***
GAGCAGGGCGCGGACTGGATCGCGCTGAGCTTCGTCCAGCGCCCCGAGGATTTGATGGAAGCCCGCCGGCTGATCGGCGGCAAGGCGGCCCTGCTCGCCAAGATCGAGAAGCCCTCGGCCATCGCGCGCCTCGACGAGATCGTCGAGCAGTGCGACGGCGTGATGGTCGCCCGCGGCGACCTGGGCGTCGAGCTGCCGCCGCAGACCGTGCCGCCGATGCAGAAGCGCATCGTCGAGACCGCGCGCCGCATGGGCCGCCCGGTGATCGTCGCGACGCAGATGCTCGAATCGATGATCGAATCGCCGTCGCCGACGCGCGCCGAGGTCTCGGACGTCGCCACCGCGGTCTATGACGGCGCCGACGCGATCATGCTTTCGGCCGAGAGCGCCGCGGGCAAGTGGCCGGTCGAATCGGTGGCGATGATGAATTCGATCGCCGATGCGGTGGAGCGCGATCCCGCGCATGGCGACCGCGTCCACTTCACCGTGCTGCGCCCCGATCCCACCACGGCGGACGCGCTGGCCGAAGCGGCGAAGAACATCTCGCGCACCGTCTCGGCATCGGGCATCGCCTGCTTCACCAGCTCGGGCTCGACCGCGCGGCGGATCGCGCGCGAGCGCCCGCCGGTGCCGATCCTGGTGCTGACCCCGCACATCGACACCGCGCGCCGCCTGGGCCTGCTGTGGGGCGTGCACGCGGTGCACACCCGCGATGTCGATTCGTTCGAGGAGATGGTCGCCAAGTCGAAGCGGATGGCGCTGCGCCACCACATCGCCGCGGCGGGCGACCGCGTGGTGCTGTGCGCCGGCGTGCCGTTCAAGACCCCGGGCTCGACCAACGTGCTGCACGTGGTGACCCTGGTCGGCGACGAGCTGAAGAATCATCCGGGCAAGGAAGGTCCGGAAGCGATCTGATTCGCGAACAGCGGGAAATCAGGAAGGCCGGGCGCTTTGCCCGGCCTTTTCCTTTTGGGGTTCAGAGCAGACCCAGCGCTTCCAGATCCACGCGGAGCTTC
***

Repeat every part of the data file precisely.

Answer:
GAGCAGGGCGCGGACTGGATCGCGCTGAGCTTCGTCCAGCGCCCCGAGGATTTGATGGAAGCCCGCCGGCTGATCGGCGGCAAGGCGGCCCTGCTCGCCAAGATCGAGAAGCCCTCGGCCATCGCGCGCCTCGACGAGATCGTCGAGCAGTGCGACGGCGTGATGGTCGCCCGCGGCGACCTGGGCGTCGAGCTGCCGCCGCAGACCGTGCCGCCGATGCAGAAGCGCATCGTCGAGACCGCGCGCCGCATGGGCCGCCCGGTGATCGTCGCGACGCAGATGCTCGAATCGATGATCGAATCGCCGTCGCCGACGCGCGCCGAGGTCTCGGACGTCGCCACCGCGGTCTATGACGGCGCCGACGCGATCATGCTTTCGGCCGAGAGCGCCGCGGGCAAGTGGCCGGTCGAATCGGTGGCGATGATGAATTCGATCGCCGATGCGGTGGAGCGCGATCCCGCGCATGGCGACCGCGTCCACTTCACCGTGCTGCGCCCCGATCCCACCACGGCGGACGCGCTGGCCGAAGCGGCGAAGAACATCTCGCGCACCGTCTCGGCATCGGGCATCGCCTGCTTCACCAGCTCGGGCTCGACCGCGCGGCGGATCGCGCGCGAGCGCCCGCCGGTGCCGATCCTGGTGCTGACCCCGCACATCGACACCGCGCGCCGCCTGGGCCTGCTGTGGGGCGTGCACGCGGTGCACACCCGCGATGTCGATTCGTTCGAGGAGATGGTCGCCAAGTCGAAGCGGATGGCGCTGCGCCACCACATCGCCGCGGCGGGCGACCGCGTGGTGCTGTGCGCCGGCGTGCCGTTCAAGACCCCGGGCTCGACCAACGTGCTGCACGTGGTGACCCTGGTCGGCGACGAGCTGAAGAATCATCCGGGCAAGGAAGGTCCGGAAGCGATCTGATTCGCGAACAGCGGGAAATCAGGAAGGCCGGGCGCTTTGCCCGGCCTTTTCCTTTTGGGGTTCAGAGCAGACCCAGCGCTTCCAGATCCACGCGGAGCTTC